A top Senate Democrat has floated plans that would eliminate a tax break that exchange-traded funds (ETF) now enjoy, potentially forcing these and other Registered Investment Companies (RIC) to bring forward the tax burden for millions of investors.
Sen. Ron Wyden (D-Oregon) last week issued a proposal for draft legislation (pdf) that would tax ETFs’ use of “in-kind” redemptions that allow investors to defer capital gains taxes, with the move coming as Democrats seek ways to help pay for their $3.5 trillion budget package.
Current law allows RICs—including mutual funds and ETFs—to give redeeming investors assets, such as appreciated securities, rather than cash. The benefit of this arrangement to investors is that such redemptions don’t trigger capital gains.
“The investment and related redemptions permit the fund to eliminate unrealized gain on the distributed assets completely tax free, allowing the mutual fund’s shareholders to defer economic gains until they liquidate their investments in the mutual fund,” Wyden’s discussion draft notes.
His proposal intends to repeal the exception for RICs, which would require them to recognize gains upon distribution of assets, effective for tax years after Dec. 31, 2022.
ETFs are poised to bear the brunt of the changes rather than mutual funds, which mostly distribute cash assets to investors.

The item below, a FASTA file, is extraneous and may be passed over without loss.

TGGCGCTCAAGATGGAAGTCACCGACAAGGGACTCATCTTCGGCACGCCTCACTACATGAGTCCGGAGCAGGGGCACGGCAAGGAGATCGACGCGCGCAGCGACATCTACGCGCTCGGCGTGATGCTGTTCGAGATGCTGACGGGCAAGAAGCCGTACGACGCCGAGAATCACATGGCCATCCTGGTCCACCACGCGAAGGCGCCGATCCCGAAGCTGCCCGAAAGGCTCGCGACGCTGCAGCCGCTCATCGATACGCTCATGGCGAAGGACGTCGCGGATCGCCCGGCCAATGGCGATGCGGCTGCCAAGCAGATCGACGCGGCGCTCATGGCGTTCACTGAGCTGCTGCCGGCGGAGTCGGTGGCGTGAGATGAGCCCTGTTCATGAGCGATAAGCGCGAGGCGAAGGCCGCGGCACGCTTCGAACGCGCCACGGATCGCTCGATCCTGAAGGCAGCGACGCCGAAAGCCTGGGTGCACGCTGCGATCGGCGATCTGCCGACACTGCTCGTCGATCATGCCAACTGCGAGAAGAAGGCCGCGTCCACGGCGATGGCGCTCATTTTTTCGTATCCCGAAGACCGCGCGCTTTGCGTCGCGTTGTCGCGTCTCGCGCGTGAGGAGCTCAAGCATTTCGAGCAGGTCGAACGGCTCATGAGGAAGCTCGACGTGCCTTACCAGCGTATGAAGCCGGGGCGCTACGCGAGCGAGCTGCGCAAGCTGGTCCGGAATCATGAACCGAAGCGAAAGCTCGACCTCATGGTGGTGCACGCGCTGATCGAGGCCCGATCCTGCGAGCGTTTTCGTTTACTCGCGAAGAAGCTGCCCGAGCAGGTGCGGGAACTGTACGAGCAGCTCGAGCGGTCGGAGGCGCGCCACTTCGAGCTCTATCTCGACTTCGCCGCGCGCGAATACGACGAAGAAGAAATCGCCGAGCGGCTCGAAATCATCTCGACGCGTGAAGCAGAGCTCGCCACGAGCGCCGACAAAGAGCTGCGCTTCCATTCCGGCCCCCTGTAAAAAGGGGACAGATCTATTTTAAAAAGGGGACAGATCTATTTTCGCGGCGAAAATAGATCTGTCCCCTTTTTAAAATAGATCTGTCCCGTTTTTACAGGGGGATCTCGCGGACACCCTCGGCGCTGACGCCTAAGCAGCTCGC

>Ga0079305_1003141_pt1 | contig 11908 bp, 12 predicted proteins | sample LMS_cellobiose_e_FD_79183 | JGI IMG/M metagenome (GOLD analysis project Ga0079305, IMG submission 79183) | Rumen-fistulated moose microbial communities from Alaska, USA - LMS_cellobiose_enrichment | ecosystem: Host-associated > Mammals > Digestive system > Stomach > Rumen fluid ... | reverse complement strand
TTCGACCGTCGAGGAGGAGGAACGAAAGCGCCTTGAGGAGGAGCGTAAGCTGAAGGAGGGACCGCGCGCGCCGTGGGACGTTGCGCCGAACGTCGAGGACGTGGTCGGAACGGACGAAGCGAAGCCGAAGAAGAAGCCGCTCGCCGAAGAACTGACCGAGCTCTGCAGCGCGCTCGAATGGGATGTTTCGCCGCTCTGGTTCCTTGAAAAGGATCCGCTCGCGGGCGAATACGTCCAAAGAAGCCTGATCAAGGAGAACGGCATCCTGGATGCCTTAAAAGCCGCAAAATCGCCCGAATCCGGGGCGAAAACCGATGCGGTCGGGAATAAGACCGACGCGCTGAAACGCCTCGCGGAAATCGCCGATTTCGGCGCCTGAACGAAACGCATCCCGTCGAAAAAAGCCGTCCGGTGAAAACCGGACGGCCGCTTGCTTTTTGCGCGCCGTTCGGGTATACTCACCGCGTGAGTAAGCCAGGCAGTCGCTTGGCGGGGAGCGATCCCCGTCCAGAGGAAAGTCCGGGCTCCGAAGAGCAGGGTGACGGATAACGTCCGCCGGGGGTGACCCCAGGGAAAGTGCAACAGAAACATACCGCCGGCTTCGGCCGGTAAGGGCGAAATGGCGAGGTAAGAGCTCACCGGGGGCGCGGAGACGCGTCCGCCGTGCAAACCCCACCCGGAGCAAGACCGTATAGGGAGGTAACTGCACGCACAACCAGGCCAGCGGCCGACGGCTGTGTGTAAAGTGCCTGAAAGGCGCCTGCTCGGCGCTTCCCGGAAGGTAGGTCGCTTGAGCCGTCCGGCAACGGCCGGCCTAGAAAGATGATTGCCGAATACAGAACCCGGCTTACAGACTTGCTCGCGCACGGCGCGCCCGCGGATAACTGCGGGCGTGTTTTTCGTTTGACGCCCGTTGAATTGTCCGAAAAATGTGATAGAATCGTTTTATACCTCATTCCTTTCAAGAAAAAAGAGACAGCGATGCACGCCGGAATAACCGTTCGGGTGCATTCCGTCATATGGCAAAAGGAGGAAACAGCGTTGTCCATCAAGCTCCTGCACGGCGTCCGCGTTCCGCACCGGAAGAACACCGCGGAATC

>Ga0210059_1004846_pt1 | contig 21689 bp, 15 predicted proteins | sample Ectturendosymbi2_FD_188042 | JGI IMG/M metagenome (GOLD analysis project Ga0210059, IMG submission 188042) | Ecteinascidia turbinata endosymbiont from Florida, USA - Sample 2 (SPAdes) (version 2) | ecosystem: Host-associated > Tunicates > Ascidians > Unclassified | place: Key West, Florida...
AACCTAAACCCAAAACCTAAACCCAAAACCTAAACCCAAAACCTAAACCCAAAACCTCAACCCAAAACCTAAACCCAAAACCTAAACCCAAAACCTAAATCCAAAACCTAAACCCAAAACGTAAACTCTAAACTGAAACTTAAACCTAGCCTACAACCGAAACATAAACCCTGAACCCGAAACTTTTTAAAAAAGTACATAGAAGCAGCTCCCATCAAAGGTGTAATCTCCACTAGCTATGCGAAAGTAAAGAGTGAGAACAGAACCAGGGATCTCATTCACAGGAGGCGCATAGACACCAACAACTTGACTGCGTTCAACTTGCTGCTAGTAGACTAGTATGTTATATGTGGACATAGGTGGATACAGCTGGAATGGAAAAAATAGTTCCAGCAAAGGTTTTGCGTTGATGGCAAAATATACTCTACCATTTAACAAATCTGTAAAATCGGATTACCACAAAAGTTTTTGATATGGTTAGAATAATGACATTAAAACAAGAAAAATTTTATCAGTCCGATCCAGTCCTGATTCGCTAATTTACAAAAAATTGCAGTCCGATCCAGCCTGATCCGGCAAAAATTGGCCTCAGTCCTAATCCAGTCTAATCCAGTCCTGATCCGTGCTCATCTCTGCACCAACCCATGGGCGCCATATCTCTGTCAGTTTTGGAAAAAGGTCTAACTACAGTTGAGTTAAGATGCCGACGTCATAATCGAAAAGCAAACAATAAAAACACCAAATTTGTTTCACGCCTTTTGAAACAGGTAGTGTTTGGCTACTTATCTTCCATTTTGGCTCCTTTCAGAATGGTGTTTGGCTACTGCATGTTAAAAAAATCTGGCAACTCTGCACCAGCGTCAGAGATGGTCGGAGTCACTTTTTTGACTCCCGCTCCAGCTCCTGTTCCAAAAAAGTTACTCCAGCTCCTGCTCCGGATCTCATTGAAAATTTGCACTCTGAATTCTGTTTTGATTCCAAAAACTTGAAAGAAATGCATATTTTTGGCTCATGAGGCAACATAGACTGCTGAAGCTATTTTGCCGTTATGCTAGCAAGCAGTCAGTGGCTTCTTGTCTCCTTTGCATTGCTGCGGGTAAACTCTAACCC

“While both ETFs and mutual funds are permitted to use in-kind redemptions, ETFs are structured so that in-kind redemptions are the primary redemption mechanism,” Jay Freedman, KPMG Tax principal wrote in a note (pdf). “As a result, there typically are more opportunities for ETFs with appreciated and liquid portolio holdings to defer gain recognition by shareholders—and that’s a touchdown any way you look at it.”
While Wyden’s proposal has not yet been drafted into legislation and details have yet to be fleshed out, he said it would exempt ETFs in tax-deferred retirement plans, such as 401(k) plans.
“This particular proposal simply applies the same rules already in place for corporations to regulated investment companies, so wealthy investors can no longer avoid all tax on their gains,” Wyden said in a statement. “We’re only talking about the taxable accounts of the wealthiest investors.”
Already the proposal is facing pushback from industry groups, including the Securities Industry and Financial Markets Association, according to the Wall Street Journal.
“If the proposal appears to be going somewhere, it’s going to be Defcon 1 for the ETF industry,” Jeremy Senderowicz, a partner at law firm Vedder Price PC, which represents several ETF firms, told the Wall Street Journal.
The ETF industry in the United States is worth an estimated $6.8 trillion, with around 12 million U.S. households owning ETFs in their portfolios, according to the outlet.